We will evaluate the effectiveness of transferring our key messages to the large number of visitors to the Stonehenge Visitors Centre, festival goers and the local community using embedded evaluation, face to face surveys and online questionnaires. By end of the project, will we have transferred knowledge to EH staff, artists and food interpreters, members of the community local to Stonehenge, and the Guerialla Archaeology team who will be well placed to continue the dissemination activities leaving a legacy to this project. We also will have created a series of online schools resources that will be freely available and preserved for the foreseeable future and which can be easily expanded or used as template by other cultural heritage agencies.

Planned Impact

The beneficiaries of the project will be:

1. Communities local to Stonehenge - a series of workshops and consultations with community groups will inform the design for activities at the Stonehenge Visitor Centre. Involving local people in heritage themed arts, culture and science initiatives, tailoring learning experiences to community groups interests, and providing training for delivering outreach will develop new life opportunities, create novel links to the past communities of Stonehenge and provide tangible social benefits.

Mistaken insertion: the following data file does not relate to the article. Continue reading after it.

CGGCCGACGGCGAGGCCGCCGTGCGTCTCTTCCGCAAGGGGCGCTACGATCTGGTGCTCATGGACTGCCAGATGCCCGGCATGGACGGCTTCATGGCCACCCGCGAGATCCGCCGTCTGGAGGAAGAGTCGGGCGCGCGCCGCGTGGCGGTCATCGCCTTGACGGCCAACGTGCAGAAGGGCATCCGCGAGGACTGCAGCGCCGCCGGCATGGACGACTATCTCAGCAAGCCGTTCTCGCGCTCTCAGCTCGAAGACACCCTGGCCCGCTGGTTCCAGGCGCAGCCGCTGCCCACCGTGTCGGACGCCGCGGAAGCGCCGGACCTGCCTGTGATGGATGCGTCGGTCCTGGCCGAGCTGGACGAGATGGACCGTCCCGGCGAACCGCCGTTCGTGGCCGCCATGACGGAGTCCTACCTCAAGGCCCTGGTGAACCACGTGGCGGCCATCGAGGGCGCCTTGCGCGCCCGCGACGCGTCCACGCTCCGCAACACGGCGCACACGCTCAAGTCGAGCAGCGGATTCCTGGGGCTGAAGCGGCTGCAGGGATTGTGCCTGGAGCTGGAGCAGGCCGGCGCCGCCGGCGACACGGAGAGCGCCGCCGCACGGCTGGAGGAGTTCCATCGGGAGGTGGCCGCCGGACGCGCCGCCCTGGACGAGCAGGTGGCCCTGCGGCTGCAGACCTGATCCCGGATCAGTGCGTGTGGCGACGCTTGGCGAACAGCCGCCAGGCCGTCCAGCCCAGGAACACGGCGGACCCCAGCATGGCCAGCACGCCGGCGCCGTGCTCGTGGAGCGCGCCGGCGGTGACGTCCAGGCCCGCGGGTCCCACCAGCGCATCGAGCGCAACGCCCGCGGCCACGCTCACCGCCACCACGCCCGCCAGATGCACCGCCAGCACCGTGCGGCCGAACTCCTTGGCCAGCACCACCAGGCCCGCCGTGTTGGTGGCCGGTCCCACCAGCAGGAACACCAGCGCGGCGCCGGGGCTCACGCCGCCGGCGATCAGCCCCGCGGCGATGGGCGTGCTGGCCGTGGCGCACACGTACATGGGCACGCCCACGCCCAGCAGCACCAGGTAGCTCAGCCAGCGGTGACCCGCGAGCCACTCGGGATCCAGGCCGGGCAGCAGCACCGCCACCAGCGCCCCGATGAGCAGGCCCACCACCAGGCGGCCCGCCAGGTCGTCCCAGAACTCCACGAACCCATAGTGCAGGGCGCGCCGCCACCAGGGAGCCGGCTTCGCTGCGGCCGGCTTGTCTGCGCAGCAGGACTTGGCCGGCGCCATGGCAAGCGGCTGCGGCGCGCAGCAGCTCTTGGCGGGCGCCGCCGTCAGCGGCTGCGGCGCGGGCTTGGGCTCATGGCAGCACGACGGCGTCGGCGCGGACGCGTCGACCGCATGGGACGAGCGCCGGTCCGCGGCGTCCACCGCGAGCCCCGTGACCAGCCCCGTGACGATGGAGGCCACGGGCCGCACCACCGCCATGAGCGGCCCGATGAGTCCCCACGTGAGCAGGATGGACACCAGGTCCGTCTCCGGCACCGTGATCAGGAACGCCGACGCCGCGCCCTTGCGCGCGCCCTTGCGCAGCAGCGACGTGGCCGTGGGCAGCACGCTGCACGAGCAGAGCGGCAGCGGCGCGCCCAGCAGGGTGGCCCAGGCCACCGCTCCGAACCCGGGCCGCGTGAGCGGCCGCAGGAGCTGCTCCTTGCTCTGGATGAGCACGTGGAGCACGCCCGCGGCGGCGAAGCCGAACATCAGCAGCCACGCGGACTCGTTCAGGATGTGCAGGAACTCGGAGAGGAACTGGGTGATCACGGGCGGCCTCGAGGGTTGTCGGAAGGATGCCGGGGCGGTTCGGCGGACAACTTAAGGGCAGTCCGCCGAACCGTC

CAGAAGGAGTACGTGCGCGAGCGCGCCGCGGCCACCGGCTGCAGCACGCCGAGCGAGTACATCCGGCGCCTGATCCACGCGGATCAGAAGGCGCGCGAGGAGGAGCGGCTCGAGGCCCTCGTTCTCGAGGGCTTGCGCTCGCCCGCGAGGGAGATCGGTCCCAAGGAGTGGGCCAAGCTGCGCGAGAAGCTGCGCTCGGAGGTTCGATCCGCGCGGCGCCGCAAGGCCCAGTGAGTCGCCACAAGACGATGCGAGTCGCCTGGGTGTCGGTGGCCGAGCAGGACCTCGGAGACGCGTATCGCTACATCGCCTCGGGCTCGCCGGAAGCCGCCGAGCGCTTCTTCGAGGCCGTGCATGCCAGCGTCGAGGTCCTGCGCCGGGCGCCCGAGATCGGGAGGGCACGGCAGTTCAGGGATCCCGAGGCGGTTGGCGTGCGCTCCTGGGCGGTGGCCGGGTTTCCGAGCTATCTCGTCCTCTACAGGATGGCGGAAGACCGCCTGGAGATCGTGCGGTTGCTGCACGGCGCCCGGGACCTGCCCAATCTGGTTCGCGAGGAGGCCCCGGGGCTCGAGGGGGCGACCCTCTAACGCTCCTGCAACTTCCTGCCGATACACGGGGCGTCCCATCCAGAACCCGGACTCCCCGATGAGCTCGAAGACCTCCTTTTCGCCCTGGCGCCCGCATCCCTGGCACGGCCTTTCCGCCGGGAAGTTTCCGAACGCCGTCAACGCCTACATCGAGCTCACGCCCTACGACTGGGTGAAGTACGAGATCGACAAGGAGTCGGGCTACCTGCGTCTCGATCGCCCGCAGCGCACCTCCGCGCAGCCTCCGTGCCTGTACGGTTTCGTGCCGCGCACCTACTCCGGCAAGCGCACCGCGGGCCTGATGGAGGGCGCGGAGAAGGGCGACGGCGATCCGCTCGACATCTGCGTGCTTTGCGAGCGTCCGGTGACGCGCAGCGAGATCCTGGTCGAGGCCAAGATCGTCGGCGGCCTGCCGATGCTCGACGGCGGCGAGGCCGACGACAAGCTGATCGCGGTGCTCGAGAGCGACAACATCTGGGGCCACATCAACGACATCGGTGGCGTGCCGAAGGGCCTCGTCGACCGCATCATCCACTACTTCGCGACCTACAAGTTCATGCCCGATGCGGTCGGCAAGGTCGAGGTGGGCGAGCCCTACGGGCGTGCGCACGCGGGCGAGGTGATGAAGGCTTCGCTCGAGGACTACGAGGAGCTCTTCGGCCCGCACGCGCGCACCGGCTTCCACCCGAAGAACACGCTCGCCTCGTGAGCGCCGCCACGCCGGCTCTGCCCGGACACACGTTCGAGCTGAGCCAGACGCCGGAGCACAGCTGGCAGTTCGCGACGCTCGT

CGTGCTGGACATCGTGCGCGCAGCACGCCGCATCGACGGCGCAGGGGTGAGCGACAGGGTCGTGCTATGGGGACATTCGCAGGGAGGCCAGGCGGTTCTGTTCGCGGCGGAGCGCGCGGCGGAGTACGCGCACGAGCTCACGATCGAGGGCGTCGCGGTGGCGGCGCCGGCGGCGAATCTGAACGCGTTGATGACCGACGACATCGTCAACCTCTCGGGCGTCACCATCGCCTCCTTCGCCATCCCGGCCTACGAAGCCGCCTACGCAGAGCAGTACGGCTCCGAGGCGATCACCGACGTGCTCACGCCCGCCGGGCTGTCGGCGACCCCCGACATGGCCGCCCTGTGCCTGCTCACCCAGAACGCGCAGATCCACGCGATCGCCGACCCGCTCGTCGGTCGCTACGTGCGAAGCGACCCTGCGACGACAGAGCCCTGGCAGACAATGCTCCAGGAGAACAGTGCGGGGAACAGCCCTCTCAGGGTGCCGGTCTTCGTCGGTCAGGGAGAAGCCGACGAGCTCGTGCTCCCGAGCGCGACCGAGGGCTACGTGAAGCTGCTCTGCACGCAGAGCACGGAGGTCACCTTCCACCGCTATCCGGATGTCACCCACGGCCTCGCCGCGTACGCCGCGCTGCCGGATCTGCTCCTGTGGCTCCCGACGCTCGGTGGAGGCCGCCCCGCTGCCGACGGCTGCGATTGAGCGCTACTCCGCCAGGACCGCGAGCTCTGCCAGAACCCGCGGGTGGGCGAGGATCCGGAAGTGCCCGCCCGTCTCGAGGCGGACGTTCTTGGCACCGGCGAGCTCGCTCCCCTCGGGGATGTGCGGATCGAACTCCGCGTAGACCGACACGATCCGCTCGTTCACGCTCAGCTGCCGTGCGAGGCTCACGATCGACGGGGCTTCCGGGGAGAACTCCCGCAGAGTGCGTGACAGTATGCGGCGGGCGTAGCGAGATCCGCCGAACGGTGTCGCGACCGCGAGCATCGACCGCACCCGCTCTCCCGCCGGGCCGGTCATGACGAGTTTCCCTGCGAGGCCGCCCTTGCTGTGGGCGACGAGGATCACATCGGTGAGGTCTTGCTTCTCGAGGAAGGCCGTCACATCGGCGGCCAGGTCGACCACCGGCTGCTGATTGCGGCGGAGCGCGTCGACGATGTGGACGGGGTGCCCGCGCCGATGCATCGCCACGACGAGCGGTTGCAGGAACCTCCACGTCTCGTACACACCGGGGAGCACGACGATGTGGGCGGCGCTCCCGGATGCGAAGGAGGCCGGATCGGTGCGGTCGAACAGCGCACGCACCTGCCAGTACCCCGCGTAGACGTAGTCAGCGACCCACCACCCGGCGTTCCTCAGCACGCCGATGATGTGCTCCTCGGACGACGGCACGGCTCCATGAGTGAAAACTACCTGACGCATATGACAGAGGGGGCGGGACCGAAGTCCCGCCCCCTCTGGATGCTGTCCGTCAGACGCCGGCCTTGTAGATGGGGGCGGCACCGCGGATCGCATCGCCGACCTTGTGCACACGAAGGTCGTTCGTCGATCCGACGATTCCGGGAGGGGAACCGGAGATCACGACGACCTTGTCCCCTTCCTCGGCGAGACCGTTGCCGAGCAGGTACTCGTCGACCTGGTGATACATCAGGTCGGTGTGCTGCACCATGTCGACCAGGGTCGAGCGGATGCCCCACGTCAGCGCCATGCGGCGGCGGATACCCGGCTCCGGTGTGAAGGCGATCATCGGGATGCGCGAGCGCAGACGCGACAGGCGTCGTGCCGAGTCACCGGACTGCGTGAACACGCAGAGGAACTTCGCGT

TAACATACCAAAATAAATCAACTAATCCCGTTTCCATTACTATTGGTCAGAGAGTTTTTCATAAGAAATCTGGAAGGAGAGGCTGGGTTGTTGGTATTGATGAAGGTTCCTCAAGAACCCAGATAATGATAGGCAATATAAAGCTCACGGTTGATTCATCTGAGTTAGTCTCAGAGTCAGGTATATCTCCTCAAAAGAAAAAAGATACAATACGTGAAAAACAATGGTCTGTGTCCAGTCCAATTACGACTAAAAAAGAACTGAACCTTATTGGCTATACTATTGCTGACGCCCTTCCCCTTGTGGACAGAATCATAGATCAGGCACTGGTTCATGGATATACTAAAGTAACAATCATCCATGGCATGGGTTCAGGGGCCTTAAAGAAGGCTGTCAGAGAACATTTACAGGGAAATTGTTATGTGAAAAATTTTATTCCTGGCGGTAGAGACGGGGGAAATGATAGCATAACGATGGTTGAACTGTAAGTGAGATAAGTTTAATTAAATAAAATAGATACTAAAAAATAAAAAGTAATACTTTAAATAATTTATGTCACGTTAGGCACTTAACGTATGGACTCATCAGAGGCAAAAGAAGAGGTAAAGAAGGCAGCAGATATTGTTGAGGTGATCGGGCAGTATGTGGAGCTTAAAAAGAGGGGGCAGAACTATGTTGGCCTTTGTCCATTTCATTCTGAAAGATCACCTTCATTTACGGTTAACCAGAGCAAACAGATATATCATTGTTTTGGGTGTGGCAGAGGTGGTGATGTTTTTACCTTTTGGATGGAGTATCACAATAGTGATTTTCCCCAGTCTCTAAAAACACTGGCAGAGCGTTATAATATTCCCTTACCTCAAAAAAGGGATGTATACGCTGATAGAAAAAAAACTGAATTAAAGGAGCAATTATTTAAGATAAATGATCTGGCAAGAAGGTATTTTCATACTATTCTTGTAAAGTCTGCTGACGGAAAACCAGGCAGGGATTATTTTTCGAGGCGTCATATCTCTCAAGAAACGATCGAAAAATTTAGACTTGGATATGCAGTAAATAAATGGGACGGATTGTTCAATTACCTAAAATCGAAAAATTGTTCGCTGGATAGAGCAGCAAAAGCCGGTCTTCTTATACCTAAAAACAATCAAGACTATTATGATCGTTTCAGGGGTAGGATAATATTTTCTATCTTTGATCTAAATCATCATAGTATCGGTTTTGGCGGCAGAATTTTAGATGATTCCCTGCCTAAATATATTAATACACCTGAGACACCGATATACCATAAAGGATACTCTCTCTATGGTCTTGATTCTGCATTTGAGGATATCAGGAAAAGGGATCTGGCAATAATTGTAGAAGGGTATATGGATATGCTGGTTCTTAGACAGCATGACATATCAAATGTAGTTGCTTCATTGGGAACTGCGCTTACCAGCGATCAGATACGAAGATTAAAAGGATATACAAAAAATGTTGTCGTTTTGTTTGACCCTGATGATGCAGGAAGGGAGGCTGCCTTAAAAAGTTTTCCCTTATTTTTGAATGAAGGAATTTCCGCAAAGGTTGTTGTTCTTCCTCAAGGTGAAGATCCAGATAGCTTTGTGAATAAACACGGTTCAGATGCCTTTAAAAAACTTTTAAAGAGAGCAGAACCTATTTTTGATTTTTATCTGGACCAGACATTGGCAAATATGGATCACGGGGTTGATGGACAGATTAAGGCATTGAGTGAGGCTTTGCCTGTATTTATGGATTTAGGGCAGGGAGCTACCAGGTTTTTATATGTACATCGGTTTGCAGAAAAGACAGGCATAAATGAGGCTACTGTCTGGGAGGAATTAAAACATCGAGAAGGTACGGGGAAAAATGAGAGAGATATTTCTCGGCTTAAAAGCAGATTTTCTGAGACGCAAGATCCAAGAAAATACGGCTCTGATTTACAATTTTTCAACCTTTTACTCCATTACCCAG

2. Visitors to Stonehenge - the delivery of workshops will enhance and extend the significance of an exhibition focusing on prehistoric food and archaeological science for the estimated 1.6M annual visitors to Stonehenge, many of whom are adult international visitors.

3. Attendees at National Music and Arts Festivals - through collaboration with Guerilla Archaeology, thousands of people at three festival events will be engaged with archaeological research. Festival audiences have a different demographic composition to the traditional visitors to Stonehenge, i.e. young adults. Embedding science within arts and culture outreach at festivals will increase young people's engagement with informal science learning outside traditional educational environments.

4. Science teachers and students - educational audiences will benefit from three online resource packages (Key Stages 2,5,6) tailored to the National Science curriculum. Hosted on the STEM website these resources will be freely available to learning groups nationally.

5. Practitioners - working with archaeologists and EH will embed research within the practice of Artists and Food Interpreters, stimulating new ideas and provide the opportunity to reach entirely new audiences.